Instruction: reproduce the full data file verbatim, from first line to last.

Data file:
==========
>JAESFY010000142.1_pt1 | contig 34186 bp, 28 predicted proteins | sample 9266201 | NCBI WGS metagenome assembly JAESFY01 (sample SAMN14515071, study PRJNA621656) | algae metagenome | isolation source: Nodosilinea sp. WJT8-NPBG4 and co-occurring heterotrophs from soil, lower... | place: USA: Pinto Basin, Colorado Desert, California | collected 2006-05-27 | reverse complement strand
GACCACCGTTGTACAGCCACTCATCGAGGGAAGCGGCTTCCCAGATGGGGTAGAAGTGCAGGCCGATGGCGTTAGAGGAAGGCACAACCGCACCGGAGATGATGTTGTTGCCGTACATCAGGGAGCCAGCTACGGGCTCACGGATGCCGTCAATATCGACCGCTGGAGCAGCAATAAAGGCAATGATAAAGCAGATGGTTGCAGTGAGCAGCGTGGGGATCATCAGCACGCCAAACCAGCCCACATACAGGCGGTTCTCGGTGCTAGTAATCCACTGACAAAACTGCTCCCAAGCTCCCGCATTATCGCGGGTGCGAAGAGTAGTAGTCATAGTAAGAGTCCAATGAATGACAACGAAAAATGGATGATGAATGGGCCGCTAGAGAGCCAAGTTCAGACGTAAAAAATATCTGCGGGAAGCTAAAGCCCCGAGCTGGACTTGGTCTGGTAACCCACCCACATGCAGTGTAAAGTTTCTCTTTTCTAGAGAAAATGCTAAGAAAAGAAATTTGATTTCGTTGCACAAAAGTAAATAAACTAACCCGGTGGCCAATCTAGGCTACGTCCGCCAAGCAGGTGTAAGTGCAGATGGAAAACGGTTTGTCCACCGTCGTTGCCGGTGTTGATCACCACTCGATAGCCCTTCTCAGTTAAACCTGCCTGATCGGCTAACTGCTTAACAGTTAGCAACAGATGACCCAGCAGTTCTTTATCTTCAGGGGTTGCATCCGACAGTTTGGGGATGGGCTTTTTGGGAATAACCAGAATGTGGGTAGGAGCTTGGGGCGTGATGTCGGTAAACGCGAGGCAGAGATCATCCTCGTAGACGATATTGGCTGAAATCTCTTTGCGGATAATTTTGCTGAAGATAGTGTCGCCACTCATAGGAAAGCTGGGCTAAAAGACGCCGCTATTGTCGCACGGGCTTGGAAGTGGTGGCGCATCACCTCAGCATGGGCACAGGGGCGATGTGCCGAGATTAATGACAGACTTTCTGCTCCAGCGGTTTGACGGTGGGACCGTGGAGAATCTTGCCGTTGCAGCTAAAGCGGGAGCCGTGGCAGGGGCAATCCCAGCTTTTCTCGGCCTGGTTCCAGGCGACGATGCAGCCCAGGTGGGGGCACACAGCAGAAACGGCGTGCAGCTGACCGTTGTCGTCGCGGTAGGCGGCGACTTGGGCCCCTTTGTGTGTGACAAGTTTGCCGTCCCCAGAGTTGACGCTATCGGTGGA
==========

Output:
>JAESFY010000142.1_pt1 | contig 34186 bp, 28 predicted proteins | sample 9266201 | NCBI WGS metagenome assembly JAESFY01 (sample SAMN14515071, study PRJNA621656) | algae metagenome | isolation source: Nodosilinea sp. WJT8-NPBG4 and co-occurring heterotrophs from soil, lower... | place: USA: Pinto Basin, Colorado Desert, California | collected 2006-05-27 | reverse complement strand
GACCACCGTTGTACAGCCACTCATCGAGGGAAGCGGCTTCCCAGATGGGGTAGAAGTGCAGGCCGATGGCGTTAGAGGAAGGCACAACCGCACCGGAGATGATGTTGTTGCCGTACATCAGGGAGCCAGCTACGGGCTCACGGATGCCGTCAATATCGACCGCTGGAGCAGCAATAAAGGCAATGATAAAGCAGATGGTTGCAGTGAGCAGCGTGGGGATCATCAGCACGCCAAACCAGCCCACATACAGGCGGTTCTCGGTGCTAGTAATCCACTGACAAAACTGCTCCCAAGCTCCCGCATTATCGCGGGTGCGAAGAGTAGTAGTCATAGTAAGAGTCCAATGAATGACAACGAAAAATGGATGATGAATGGGCCGCTAGAGAGCCAAGTTCAGACGTAAAAAATATCTGCGGGAAGCTAAAGCCCCGAGCTGGACTTGGTCTGGTAACCCACCCACATGCAGTGTAAAGTTTCTCTTTTCTAGAGAAAATGCTAAGAAAAGAAATTTGATTTCGTTGCACAAAAGTAAATAAACTAACCCGGTGGCCAATCTAGGCTACGTCCGCCAAGCAGGTGTAAGTGCAGATGGAAAACGGTTTGTCCACCGTCGTTGCCGGTGTTGATCACCACTCGATAGCCCTTCTCAGTTAAACCTGCCTGATCGGCTAACTGCTTAACAGTTAGCAACAGATGACCCAGCAGTTCTTTATCTTCAGGGGTTGCATCCGACAGTTTGGGGATGGGCTTTTTGGGAATAACCAGAATGTGGGTAGGAGCTTGGGGCGTGATGTCGGTAAACGCGAGGCAGAGATCATCCTCGTAGACGATATTGGCTGAAATCTCTTTGCGGATAATTTTGCTGAAGATAGTGTCGCCACTCATAGGAAAGCTGGGCTAAAAGACGCCGCTATTGTCGCACGGGCTTGGAAGTGGTGGCGCATCACCTCAGCATGGGCACAGGGGCGATGTGCCGAGATTAATGACAGACTTTCTGCTCCAGCGGTTTGACGGTGGGACCGTGGAGAATCTTGCCGTTGCAGCTAAAGCGGGAGCCGTGGCAGGGGCAATCCCAGCTTTTCTCGGCCTGGTTCCAGGCGACGATGCAGCCCAGGTGGGGGCACACAGCAGAAACGGCGTGCAGCTGACCGTTGTCGTCGCGGTAGGCGGCGACTTGGGCCCCTTTGTGTGTGACAAGTTTGCCGTCCCCAGAGTTGACGCTATCGGTGGA